Astral is a three piece that hails from San Francisco. Submerged in the post-rock/dream-pop scene, Astral adds to that mix influences from 80’s giants such as Echo and the Bunnymen, The Cure, Love and Rockets and The Church. Orchids is their first full length and the disc really brings me back to my high-school years of listening to K-ROQ in the 1980s. Honestly, I think that is a very good thing. Along with this nostalgic feel, I find the songs to be fresh and new with shoegaze influences infusing the 80s feel. Dave Han (vocals, bass, guitar), Amy Rosenoff (bass, backing vox), and Shawn Poh (drums) make up the current roster of Astral. That said, lets get to the music.
“Barreling” begins with dreamy guitar fused with minimalist drums and bass. The tone has a vibe not unlike very early Echo and the Bunnymen or Pornography era Cure. Han sounds a lot like Robert Smith in places and the guitar tones and phrasing are very much influenced by The Cure as well. “Blinder” has a very space-rock feel to it. The guitars are fuzzy and spacey with lots of distortion here and there. Again, there is a trip-hop feel to the drums and the guitar work is very blissed out. “In Heaven” begins with ominous distortion and feels very much like a Cure song. In all truthfulness, I think this song may sound too much like The Cure. Sometimes the influences shouldn’t be worn on the sleeve of the artists with such obviousness. That said, the song is actually good. This is followed by “Under Lock and Key” which has a thick vibe of Echo and the Bunnymen. Ok, ok, I know that it’s not as helpful to make straight comparisons with most bands, but Astral is not shy at all about their influences and those influences stand out like sore thumbs. Again, even though that is the case, the songs are well written and certainly good.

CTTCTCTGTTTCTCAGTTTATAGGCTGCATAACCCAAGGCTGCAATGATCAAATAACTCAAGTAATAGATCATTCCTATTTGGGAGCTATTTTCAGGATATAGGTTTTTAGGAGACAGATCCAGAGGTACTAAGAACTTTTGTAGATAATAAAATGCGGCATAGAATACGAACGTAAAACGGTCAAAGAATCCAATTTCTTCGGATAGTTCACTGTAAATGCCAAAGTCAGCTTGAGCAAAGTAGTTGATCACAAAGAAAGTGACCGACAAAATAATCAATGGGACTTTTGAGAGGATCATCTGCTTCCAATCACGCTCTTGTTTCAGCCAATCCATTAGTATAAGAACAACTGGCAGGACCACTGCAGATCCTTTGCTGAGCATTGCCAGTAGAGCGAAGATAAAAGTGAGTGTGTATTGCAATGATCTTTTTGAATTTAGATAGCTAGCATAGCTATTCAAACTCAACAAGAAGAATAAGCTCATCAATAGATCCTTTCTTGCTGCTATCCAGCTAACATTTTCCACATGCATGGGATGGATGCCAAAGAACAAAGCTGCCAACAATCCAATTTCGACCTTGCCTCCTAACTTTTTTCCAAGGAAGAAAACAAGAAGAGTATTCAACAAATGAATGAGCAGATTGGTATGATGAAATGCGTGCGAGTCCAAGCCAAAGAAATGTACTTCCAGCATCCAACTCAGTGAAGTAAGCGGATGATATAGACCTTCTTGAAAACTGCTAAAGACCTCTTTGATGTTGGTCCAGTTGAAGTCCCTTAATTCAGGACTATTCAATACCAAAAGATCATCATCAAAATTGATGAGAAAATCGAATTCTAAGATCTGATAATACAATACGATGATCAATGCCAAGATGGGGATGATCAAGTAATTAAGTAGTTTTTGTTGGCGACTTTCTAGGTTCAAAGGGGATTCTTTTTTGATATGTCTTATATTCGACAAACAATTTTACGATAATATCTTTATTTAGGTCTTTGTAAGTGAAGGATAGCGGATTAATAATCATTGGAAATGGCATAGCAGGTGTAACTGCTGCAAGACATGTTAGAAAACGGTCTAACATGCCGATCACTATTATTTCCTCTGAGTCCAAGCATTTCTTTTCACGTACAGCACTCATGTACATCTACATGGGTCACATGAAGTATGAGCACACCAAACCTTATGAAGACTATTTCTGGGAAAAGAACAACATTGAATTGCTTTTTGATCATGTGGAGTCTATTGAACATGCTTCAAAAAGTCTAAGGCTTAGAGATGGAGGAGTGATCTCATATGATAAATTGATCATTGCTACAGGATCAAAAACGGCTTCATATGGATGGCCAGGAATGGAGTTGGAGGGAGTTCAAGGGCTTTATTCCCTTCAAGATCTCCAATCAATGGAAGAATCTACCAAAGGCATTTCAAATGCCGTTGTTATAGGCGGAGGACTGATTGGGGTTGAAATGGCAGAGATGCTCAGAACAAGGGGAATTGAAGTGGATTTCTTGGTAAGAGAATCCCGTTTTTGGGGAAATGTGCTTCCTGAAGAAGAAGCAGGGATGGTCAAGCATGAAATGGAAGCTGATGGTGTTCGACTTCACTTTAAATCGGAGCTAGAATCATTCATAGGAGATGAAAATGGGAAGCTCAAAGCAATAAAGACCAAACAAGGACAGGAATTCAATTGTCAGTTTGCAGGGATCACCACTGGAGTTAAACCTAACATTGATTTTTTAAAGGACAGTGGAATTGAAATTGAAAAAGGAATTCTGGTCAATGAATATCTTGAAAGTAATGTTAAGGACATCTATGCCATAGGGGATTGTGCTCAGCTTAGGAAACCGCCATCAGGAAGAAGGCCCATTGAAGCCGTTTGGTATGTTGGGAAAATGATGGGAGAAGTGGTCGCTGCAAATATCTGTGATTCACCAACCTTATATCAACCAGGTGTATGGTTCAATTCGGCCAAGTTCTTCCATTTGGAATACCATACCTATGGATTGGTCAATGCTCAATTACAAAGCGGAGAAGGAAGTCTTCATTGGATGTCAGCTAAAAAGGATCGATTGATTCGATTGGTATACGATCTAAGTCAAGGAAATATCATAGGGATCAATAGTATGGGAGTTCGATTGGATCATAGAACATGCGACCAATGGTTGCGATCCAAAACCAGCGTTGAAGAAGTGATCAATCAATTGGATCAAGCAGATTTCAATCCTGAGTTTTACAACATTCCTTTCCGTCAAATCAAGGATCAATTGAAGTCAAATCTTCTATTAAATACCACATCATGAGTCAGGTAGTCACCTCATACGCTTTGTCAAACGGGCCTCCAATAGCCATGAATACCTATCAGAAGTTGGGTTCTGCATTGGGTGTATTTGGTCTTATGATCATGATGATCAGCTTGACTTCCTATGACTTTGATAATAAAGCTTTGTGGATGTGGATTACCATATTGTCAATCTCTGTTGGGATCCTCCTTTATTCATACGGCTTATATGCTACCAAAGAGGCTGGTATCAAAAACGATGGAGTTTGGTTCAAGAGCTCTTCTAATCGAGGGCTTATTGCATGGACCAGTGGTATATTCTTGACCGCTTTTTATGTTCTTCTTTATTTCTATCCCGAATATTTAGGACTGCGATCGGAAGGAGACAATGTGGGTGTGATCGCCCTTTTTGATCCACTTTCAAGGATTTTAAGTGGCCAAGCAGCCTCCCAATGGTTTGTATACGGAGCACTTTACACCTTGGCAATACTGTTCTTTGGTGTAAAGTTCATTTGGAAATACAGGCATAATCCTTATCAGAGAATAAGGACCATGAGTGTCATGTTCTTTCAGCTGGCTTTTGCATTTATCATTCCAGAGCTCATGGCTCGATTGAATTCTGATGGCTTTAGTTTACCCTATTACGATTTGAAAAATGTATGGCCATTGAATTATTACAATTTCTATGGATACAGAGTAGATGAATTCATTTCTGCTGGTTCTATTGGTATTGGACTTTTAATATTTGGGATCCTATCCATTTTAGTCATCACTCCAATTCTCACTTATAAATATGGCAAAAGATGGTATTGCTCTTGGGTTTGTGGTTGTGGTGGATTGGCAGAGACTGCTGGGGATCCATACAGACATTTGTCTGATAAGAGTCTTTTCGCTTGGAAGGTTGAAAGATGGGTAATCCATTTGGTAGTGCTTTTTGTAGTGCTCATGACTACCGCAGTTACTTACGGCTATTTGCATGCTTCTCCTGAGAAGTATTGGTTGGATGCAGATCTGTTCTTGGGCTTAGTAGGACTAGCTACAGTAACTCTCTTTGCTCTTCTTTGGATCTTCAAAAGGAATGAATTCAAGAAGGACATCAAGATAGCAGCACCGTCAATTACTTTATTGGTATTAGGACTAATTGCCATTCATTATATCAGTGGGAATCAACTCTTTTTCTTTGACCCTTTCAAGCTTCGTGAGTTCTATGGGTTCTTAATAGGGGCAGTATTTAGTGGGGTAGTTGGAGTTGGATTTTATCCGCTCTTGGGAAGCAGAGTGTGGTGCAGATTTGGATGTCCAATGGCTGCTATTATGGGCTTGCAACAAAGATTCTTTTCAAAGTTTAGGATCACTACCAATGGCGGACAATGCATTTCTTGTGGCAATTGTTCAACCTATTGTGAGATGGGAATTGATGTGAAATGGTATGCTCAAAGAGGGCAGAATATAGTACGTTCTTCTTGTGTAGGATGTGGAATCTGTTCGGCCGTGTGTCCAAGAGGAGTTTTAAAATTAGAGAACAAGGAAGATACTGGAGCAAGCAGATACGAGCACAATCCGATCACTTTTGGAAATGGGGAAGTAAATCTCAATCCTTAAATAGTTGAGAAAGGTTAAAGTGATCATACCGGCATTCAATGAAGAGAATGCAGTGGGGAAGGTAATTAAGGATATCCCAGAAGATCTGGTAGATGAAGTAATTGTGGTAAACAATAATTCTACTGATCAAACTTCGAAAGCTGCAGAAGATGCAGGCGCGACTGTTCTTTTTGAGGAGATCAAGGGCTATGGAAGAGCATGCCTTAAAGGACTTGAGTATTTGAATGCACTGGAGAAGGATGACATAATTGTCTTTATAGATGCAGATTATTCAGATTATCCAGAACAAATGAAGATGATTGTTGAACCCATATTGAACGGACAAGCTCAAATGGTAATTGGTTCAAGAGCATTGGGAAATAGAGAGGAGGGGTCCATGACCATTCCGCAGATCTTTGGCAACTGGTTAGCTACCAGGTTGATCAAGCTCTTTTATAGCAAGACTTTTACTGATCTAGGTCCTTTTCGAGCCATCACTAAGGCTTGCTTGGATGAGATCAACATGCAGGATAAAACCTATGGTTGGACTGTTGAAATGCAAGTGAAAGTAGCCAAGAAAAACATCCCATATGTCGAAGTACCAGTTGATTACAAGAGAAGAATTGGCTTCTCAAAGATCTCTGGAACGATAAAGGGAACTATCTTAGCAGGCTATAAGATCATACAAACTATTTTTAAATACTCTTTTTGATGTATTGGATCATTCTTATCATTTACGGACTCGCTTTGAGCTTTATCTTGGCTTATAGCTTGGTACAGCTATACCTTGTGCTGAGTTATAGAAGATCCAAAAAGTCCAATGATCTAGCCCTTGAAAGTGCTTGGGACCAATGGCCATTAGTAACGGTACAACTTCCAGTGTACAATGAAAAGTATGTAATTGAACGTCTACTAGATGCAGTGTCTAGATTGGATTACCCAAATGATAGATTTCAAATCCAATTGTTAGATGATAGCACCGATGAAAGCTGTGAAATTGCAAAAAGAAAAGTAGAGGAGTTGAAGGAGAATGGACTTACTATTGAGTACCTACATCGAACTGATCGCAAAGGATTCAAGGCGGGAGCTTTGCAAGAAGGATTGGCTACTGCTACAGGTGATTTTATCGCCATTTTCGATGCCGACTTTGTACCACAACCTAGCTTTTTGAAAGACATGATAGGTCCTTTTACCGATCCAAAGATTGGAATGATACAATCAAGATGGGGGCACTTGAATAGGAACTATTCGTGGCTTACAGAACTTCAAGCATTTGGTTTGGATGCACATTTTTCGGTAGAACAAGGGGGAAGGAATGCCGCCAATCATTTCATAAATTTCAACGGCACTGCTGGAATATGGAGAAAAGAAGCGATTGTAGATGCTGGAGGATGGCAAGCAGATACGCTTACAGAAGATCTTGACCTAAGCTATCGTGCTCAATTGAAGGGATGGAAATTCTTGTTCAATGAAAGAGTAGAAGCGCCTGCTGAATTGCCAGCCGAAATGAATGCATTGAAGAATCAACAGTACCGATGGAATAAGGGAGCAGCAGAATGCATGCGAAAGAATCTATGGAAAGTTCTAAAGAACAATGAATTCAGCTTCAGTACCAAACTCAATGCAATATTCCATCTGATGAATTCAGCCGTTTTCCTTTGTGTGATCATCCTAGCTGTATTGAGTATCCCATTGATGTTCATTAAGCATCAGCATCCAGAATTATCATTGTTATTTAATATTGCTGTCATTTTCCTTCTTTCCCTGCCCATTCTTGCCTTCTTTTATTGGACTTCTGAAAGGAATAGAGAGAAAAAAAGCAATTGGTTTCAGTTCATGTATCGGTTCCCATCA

This song fades and the walls of sound become prevalent as “Turn Me Around” bursts through the speakers. With a trip-hop drumbeat and a high-energy guitar and bass, this song is infectious and really injects an explosive energy into the disc. “Slumber” takes things down a few notches and the guitars get quiet and dreamy. The vocals have a raw quality to them and the guitars eventually burst into My Bloody Valentine walls of sound. The guitar work in these songs is incredible and the effects are well worth the listen. “Orchids” comes on the scene like a soaring, triumphal noise and the guitar work, once again, is amazing. The drums and the bass really set the rhythm and throb under all the great guitar effects. “Last Night” begins with purposeful guitar strumming and killer bass and drum work. Han once again displays his melancholy Robert Smith style vox and the jangly guitars that are also Cure like. “Raining Down” begins with beautiful jangly guitars and Han’s own signature vox that sound, well, more like him. The guitars shimmer and glitter throughout the track and the band is really patient. I like slow, unrushed pieces of music and this is one of those compositions. “Forbidden Kiss” finishes out the full length and begins in a very quiet mode. This is probably the most Cure sounding track on the whole disc and it’s probably my favorite. The guitars, drums, and bass feel so much like The Cure that I would have mistaken this for an old lost track of theirs.
Ok. I am conflicted in my conclusion about this disc. One the one hand, Astral wear their influences on their sleeves. This, I would say, is usually a very bad thing, except that they use those influences very well and with their own kind of stamp on it. On the other hand, the guitar work is stupendous and the rhythm section is solid. I think I will give this disc a four out of five. The moments on this disc when the band sounds like no one else are brilliant and really show potential for Astral to find their own voice.